Monday, 18 November 2013

Entrepreneurs and Innovators - Part 2


Andrew Briosi welding in his shop. Galt Archives 19752990127.
On now until February 2, the Galt Museum and Archives presents an exhibit celebrating southwestern Alberta businesses, inventors and researchers. Entrepreneurs and Innovators features photos from the Galt Archives's holdings, and can be seen in the lower gallery, outside the archives. This blog post is the second in a series based on the exhibit.

This week's post features two Alberta Agricultural Hall of Fame inductees whose innovations contributed to the viability of farming in the dry regions of southwestern Alberta. Asael Palmer's research at the Lethbridge Experimental Station led to improved dryland farming techniques that limited soil erosion and conserved water. Andrew Briosi was a lifelong farmer who spent his spare time tinkering on inventions that would make farm work easier.


Asael Palmer

Asael Palmer at the Lethbridge Experimental Station. Galt Archives 19752910483.
Asael Palmer dedicated his life to agricultural research that made dry land farming possible in southern Alberta. After obtaining a bachelor’s degree in soil science at Utah State Agricultural College, he obtained a second science degree from the University of Alberta. In 1921, he was appointed assistant superintendent of the Lethbridge Experimental Station and engaged in research, publishing research papers and books on dry land farming, irrigation, soil erosion and water conservation. During the drought of the 1920s and 1930s, he was active in promoting stubble cover on fields to prevent erosion in his role with the Prairie Farm Rehabilitation Administration. In 1945 he was promoted to superintendent of the station, and after his retirement in 1953 he conducted research at the Peshawar Research Station in Pakistan. Asael Palmer was awarded an honourary doctorate from the University of Lethbridge in 1970.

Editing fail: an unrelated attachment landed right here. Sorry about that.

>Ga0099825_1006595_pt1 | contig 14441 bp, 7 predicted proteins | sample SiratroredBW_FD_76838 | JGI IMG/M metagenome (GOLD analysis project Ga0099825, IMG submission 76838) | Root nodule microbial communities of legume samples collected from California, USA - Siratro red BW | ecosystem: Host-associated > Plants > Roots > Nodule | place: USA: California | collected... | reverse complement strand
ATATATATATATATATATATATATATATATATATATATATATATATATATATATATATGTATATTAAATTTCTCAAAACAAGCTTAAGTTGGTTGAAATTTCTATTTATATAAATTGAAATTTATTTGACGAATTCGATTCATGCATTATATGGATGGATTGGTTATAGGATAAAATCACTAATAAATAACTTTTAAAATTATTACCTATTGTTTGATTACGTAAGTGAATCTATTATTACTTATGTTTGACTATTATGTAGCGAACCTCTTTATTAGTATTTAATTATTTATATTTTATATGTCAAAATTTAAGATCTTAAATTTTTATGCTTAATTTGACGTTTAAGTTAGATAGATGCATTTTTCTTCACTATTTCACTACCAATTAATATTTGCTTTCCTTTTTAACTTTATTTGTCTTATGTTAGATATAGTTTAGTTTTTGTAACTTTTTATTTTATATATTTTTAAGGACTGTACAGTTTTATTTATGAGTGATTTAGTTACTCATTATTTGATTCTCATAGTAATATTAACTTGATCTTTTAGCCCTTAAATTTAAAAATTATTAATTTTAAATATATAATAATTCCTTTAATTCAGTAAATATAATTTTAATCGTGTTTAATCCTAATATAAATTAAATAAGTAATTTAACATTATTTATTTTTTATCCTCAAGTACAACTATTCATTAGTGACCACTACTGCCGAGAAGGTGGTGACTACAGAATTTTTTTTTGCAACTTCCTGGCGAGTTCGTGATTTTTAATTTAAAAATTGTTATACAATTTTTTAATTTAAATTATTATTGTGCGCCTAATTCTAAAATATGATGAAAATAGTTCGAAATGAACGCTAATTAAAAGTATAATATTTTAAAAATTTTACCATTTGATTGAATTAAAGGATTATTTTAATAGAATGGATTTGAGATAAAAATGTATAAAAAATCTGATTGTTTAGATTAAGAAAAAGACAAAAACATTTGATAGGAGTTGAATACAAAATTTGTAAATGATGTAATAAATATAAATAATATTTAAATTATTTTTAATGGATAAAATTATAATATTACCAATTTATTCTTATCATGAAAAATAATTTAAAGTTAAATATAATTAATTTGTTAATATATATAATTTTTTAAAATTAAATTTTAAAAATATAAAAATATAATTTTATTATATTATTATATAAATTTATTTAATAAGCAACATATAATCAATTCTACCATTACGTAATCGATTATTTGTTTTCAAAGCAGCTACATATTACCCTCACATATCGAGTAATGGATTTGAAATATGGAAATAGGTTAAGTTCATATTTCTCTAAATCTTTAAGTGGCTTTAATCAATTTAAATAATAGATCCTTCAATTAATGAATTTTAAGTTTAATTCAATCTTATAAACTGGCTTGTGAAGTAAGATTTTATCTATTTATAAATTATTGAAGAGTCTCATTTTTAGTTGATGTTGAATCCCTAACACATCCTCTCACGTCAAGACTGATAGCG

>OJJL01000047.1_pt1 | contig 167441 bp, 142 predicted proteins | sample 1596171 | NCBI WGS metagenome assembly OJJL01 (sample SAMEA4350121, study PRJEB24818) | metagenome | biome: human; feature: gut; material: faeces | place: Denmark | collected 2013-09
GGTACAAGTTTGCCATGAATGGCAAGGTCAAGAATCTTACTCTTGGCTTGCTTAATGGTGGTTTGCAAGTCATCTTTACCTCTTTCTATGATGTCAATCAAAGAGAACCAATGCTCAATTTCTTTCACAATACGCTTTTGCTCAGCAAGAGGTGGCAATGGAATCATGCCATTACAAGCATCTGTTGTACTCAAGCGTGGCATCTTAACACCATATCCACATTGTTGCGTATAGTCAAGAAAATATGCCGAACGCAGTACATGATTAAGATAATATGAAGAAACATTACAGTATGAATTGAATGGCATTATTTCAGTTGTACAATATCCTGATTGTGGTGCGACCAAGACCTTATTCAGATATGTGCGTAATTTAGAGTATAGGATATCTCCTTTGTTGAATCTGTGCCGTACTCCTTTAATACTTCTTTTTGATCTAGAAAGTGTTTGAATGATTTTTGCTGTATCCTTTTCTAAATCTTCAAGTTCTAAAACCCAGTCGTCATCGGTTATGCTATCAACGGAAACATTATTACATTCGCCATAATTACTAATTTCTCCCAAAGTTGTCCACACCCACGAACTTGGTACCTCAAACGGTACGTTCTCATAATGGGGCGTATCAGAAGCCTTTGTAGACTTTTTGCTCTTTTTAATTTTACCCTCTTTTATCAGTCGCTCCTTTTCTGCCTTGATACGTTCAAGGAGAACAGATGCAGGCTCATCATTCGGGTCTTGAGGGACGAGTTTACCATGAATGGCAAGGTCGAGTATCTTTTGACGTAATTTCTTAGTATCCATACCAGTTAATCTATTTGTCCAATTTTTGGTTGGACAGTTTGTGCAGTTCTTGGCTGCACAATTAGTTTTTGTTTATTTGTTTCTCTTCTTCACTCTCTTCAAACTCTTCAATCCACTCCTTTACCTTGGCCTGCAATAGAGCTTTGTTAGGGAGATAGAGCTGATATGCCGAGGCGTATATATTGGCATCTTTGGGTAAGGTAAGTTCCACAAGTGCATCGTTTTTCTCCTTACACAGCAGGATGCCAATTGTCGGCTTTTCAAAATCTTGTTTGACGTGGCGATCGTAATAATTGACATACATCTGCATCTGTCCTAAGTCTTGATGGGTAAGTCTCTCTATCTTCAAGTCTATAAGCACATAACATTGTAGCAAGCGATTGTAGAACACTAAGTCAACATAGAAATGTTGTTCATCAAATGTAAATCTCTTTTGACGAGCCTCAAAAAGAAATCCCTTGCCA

Andrew Briosi
Andrew Briosi with one of his inventions. Galt Archives 19754021026.

Andrew Briosi spent his life in agriculture, first in sheep ranching and then in irrigated farming. Briosi’s farming was aided by his inventive genius, and he worked on developing machines to make his work easier. He often stated he invented things to make his life easier because he considered himself to be lazy. His most notable inventions were a front-end loader for tractors and a sugar beet harvester. In 1975 Briosi was named a member of the Order of Canada “for his role in the mechanization of sugar beet harvesting, which has been a great boon to the industry in Canada and elsewhere.” Later he developed the River Valley Golf Course in Lethbridge, where he invented a machine for retrieving balls from the driving range.

By Sven Andreassen

Sven Andreassen is a recent graduate of the University of British Columbia's Master of Archival Studies program. He has been volunteering in the Galt Archives since the summer and curated this exhibit.

Monday, 4 November 2013

Entrepreneurs and Innovators - Part 1

On now until February 2, the Galt Museum and Archives presents an exhibit celebrating southwestern Alberta businesses, inventors and researchers. Entrepreneurs and Innovators features photos from the Galt Archives's holdings, and can be seen in the lower gallery, outside the archives. This blog post will be the first of a series based on the exhibit.